The Dow Report: Dogs of the Dow and the Top Ten Index
By Tim W Wood CPA, July 7, 2006
The "Dogs of the Dow" is a subset of the Dow Jones Industrials. This subset is a portfolio of such that is selected every year and is based on the Ten dividend yielding stocks within the Dow 30 as of January 1st of each year.
For 2006 the Dogs of the Dow portfolio includes:
Thus far this year the Dogs are up 6.50% verses 3.48% on the Industrials. A couple of the individual big winners within the 10 Dog stocks is GM up 51%, Merck up 16.22% and AT&T up 13.27%.
Below I have plotted the Dow Jones Industrial Average in the upper window and the Dow Jones Top Ten Index, which is an index that approximates the Dogs of the Dow in the lower window. These charts are as of the close on July 7, 2006. The last time we looked at the Dogs of the Dow there were some long-term non-confirmations in place that had been in existence since 2004. This long-term non-confirmation has since been corrected because on July 3, 2006 the Dow Jones Top Ten Index bettered its December 23, 2004 high. As a result of this move, the Top Ten Index has now reconfirmed its Secondary Trend as being bullish. Therefore, on a Secondary level the Top Ten Index is now in sync with the Secondary Trend of the Industrials, which turned positive in January.
But yes, it seems that there is always a "But" involved and here the but is that now we have a short-term non-confirmation in place. As you can see on the chart below, the July advance carried the Top Ten Index to new recovery highs when the May high was exceeded and again, that is great because the Secondary Trend is now positive on both indexes. The "But" is that the Industrials have thus far not bettered their May highs. Therefore, this leaves us with the Secondary Trend of both indexes positive, "but" we now have a short-term divergence in place. If the Industrials can better their May highs the short-term will be back in gear with the intermediate to long-term Secondary Trend. Until such time, I can only view this short-term non-confirmation cautiously, because after all, this non-confirmation is telling us that at least one-third of the Industrials are not being confirmed.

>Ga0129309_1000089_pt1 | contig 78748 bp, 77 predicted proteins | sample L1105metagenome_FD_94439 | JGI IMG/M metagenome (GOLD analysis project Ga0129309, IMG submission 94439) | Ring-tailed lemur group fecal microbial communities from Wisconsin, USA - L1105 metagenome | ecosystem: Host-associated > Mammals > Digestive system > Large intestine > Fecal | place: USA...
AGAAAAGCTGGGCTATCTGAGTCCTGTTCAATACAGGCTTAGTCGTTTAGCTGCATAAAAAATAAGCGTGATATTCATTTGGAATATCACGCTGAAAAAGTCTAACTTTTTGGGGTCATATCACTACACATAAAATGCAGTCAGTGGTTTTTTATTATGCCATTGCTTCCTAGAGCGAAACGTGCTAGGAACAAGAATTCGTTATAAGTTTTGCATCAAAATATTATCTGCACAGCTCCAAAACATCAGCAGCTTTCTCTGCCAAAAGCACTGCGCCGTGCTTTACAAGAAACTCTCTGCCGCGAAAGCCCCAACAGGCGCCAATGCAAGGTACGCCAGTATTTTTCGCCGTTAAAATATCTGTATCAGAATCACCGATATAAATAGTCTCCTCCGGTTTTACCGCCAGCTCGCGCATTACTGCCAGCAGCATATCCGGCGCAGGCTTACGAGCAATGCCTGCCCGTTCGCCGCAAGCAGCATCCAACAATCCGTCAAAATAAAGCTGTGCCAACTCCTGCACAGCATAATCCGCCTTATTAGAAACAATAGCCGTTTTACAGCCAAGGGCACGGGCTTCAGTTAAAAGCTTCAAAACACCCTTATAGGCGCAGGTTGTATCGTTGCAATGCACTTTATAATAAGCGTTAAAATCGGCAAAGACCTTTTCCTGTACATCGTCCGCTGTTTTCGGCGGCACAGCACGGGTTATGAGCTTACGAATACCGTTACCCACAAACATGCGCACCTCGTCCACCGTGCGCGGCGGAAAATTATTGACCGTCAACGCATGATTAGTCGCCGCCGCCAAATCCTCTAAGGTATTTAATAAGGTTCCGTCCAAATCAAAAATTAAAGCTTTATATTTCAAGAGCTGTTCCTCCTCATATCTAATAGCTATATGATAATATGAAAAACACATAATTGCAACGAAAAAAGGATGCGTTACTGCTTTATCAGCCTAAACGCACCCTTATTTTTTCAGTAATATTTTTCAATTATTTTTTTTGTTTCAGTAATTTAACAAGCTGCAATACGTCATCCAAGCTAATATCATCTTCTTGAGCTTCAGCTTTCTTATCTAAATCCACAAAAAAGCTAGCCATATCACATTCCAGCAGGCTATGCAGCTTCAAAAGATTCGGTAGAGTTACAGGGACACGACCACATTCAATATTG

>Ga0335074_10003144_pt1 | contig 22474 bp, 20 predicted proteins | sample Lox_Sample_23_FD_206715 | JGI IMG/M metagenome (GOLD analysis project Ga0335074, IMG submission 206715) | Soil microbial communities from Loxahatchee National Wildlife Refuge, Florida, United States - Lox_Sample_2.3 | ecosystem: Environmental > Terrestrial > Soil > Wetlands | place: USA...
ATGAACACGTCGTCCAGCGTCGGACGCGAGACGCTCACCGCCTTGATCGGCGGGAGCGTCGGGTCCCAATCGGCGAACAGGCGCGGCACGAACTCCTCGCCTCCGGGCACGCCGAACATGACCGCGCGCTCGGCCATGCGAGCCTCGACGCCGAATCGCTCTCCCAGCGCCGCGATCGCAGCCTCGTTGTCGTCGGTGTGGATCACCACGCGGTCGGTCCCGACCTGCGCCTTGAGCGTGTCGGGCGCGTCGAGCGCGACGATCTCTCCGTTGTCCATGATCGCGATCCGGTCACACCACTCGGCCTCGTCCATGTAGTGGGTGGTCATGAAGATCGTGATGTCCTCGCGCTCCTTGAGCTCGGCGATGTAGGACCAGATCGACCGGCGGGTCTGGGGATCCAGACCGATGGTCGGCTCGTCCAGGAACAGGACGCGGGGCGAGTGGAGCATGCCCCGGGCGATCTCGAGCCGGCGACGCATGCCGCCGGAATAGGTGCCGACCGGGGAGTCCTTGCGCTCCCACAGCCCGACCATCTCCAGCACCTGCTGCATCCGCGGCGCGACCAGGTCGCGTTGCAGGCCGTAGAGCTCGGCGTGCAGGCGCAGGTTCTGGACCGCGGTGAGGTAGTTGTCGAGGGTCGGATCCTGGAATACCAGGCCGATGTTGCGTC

Next, I want to take a quick look at breadth. Below I have plotted my intermediate-term advance decline line along with the Industrials. There are a number of points I want to make here. The first one is that this advance/decline line topped out June 2003 and each advance since then has occurred on poorer and poorer breadth. Next, I want to point out that as the market rolled over into the June intermediate-term bottom that we were expecting, this indicator moved to oversold levels bottoming out at levels in which the last several intermediate-term lows have occurred. Now we have the advance that we have been looking for and once again, breadth has thus far expanded, coming out of that low. This expansion of breadth is obviously a positive for the market and as long as it continues, then obviously this is a healthy sign for the market as the advance to retest the May highs continues. One of many things I'm watching for is a contraction. If breadth begins to contract before the May highs can be bettered, then take warning because that will be the beginning of the 5th advance on diminishing breadth. The health of this advance is very important because a failure here could carry significant consequences and I'm watching it closely.
Thus far, my 2006 forecast has been right on the mark. I have guided subscribers through each crook and turn with my unique Cycle Turn Indicator. Based on the data that I see, the market is soon going to be facing some challenges. I have outlined the expectations for the remainder of 2006 in the June issue of Cycles News & Views. The July issue is now also available, and in it I update these expectations. If you are interested in a statistical and technical based source that also provides turn points for gold, the dollar, bonds and the stock market, then Cycles News & Views may be for you. Please see www.cyclesman.com/testimonials.htm.
Tim W. Wood
© 2006 Tim Wood